Access editor Tom Hall says Fashion Week is upping its game…

Working in music or events is a dream for many, but there’s a high level of volatility in these markets. It didn’t surprise me, then, to read Skiddle research reporting “astronomical” stress levels in the live industry.

Tensions were certainly palpable at a recent Live UK Summit, where the likes of AEG and Kilimanjaro Live touched on how tight margins, frenzied negotiations and high levels of risk are a daily reality for staff.

The ensuing blame game often finds fingers pointed at the live industry’s big monopolies who’ve have gained budgets big enough to speculate on gigs – not a gamble the smaller promoters and artist management companies have the luxury of.

The advent of the new currency – data – has made it even harder to see how fledgling compaines can compete with the ever-growing hard drives owned by the likes of Live Nation. It would be like throwing a thumb drive at a server farm… or, er, something.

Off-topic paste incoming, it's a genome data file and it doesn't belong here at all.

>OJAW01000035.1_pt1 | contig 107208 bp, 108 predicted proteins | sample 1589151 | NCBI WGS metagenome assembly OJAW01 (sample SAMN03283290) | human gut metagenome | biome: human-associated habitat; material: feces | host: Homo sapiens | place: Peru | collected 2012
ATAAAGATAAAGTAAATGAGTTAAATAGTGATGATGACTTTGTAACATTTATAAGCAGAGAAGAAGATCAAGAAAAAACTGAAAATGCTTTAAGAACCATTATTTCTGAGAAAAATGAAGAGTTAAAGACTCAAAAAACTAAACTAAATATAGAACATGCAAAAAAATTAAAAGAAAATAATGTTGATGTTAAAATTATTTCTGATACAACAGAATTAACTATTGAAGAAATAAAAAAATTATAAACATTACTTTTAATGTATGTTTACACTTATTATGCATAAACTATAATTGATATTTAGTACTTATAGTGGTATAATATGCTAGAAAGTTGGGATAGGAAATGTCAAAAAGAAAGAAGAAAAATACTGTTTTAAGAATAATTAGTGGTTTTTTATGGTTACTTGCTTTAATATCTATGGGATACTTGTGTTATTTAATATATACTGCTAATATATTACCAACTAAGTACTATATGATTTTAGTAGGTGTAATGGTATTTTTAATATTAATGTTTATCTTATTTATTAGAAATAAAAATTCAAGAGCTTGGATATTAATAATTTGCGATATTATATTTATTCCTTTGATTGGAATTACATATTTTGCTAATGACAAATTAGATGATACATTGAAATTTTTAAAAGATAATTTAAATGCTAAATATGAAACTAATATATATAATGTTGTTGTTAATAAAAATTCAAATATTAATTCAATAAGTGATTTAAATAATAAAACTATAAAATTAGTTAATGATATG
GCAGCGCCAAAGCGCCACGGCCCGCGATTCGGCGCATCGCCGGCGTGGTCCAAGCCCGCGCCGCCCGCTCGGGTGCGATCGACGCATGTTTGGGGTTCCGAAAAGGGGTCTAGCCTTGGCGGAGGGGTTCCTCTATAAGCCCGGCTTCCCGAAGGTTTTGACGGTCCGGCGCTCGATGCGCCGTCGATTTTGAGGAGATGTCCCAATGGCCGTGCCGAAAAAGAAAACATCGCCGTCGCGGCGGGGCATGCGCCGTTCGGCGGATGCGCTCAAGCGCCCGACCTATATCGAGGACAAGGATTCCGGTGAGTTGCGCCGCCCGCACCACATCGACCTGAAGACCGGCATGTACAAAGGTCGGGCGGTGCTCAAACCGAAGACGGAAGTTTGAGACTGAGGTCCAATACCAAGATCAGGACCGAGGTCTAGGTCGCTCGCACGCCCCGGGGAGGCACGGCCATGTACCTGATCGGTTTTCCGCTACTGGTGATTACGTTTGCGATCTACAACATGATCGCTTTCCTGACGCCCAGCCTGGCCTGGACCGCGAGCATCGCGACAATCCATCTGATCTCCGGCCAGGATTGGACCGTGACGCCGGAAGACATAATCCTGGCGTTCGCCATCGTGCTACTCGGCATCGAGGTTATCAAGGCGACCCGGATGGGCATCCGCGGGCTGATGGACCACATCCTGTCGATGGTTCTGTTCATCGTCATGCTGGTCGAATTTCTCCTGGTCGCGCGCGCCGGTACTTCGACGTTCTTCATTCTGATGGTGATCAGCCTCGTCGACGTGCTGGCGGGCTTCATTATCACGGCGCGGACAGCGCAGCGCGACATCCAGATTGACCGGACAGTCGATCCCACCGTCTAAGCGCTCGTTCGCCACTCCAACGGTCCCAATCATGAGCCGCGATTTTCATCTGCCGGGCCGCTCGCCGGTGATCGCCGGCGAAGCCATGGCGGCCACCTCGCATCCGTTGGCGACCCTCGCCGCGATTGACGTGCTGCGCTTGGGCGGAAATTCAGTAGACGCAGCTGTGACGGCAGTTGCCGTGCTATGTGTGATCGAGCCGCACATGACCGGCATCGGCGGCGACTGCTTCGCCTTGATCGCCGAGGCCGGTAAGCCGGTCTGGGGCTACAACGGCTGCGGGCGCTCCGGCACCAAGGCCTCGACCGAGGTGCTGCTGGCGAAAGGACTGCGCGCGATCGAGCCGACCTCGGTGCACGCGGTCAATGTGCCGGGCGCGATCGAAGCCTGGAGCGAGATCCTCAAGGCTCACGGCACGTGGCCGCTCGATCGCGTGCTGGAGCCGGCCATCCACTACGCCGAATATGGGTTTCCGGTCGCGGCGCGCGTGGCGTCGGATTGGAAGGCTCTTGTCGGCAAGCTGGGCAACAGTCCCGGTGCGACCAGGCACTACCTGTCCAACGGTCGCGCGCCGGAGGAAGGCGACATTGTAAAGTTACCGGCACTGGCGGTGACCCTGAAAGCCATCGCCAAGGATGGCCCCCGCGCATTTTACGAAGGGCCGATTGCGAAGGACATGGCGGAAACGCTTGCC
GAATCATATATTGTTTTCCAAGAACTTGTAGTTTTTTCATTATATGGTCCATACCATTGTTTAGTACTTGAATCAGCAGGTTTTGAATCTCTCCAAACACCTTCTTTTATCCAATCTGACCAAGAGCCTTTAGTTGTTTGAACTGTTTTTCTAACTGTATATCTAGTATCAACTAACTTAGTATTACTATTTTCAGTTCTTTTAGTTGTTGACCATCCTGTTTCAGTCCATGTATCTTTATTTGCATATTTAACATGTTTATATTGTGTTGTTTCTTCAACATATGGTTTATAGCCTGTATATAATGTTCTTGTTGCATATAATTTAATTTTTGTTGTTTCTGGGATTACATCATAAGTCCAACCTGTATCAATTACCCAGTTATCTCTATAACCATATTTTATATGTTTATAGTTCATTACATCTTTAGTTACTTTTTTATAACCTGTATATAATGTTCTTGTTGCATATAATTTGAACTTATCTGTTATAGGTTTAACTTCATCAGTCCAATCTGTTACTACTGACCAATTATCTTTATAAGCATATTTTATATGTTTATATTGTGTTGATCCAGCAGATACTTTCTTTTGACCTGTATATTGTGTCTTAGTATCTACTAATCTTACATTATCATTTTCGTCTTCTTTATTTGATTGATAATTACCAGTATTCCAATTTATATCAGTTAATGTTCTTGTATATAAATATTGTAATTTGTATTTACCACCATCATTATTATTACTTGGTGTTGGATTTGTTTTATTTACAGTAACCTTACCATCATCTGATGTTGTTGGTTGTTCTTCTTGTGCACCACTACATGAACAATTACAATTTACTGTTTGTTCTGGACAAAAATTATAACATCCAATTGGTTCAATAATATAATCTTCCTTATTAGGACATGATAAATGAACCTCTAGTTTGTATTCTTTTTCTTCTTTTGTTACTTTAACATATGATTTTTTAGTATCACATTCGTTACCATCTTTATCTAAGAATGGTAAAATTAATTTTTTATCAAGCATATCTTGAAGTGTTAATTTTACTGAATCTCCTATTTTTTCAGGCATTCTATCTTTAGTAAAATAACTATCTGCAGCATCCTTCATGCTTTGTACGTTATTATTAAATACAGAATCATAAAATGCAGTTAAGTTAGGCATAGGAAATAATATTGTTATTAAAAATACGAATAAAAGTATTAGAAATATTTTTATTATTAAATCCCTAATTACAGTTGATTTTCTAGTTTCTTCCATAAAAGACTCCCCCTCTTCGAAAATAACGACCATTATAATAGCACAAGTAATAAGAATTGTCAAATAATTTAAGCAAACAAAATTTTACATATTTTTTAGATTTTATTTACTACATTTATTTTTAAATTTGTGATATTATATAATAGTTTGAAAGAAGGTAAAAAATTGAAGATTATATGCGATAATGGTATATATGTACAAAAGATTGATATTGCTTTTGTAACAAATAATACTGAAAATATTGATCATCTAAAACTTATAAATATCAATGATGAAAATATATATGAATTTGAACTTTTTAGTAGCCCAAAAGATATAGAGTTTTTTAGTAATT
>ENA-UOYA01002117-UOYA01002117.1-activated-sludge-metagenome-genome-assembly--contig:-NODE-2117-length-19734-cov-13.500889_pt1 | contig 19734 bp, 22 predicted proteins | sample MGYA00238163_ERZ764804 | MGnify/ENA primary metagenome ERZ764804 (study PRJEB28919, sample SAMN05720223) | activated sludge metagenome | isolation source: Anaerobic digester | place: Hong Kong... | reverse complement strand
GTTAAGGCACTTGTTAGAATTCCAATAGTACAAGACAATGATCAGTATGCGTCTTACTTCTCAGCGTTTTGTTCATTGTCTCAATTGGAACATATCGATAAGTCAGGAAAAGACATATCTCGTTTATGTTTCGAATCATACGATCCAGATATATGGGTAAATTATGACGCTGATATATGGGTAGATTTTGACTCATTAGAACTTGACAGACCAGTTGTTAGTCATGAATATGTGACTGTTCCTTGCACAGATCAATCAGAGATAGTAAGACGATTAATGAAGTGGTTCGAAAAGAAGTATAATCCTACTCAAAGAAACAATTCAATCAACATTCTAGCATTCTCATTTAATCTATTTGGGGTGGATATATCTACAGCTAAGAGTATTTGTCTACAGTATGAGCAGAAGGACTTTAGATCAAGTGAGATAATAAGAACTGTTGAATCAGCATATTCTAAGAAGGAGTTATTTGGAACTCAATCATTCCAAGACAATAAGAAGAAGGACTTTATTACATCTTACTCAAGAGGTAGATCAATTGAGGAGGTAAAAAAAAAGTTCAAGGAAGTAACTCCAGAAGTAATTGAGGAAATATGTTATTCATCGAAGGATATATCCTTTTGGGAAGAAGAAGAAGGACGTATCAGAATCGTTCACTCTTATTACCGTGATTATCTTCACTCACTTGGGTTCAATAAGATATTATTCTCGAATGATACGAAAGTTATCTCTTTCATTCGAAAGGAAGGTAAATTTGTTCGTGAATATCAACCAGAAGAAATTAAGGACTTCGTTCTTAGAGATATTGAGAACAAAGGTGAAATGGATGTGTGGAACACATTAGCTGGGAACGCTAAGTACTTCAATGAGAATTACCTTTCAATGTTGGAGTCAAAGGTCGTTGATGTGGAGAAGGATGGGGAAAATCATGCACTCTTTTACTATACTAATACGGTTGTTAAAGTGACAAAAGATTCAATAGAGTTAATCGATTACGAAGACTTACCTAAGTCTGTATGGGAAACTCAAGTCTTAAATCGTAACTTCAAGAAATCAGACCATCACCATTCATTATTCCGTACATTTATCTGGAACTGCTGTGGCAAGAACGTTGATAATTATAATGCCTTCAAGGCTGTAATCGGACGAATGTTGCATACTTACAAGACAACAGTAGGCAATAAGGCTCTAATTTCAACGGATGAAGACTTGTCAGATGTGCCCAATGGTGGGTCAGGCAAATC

I’m clearly not an expert on digital, but I do know we could be one algorithmic innovation away from a revolution. MySpace, for example, owned a lot of people’s data, but no longer their loyalty.

But, while the music and ticketing industries are increasingly relying on digital, events are still reassuringly tangible, from the furniture to the projectors. Fashion, another cut-throat industry, is making increased use of this kit as heightened buyer expectations and brand competition veer runway shows away from minimalism, towards more ambitious production.

This issue, we examine some of the best efforts at London Fashion Week (p28), as well as this year’s finest event production jobs (p36) for the likes of U2 and the BBC.

It’s great to see sectors making more use of the industry’s products, staff and services, but one thing remains constant: every show counts, and no one’s nails remain unbitten when the tickets go on sale.

New fashioned: How London Fashion Week is evolving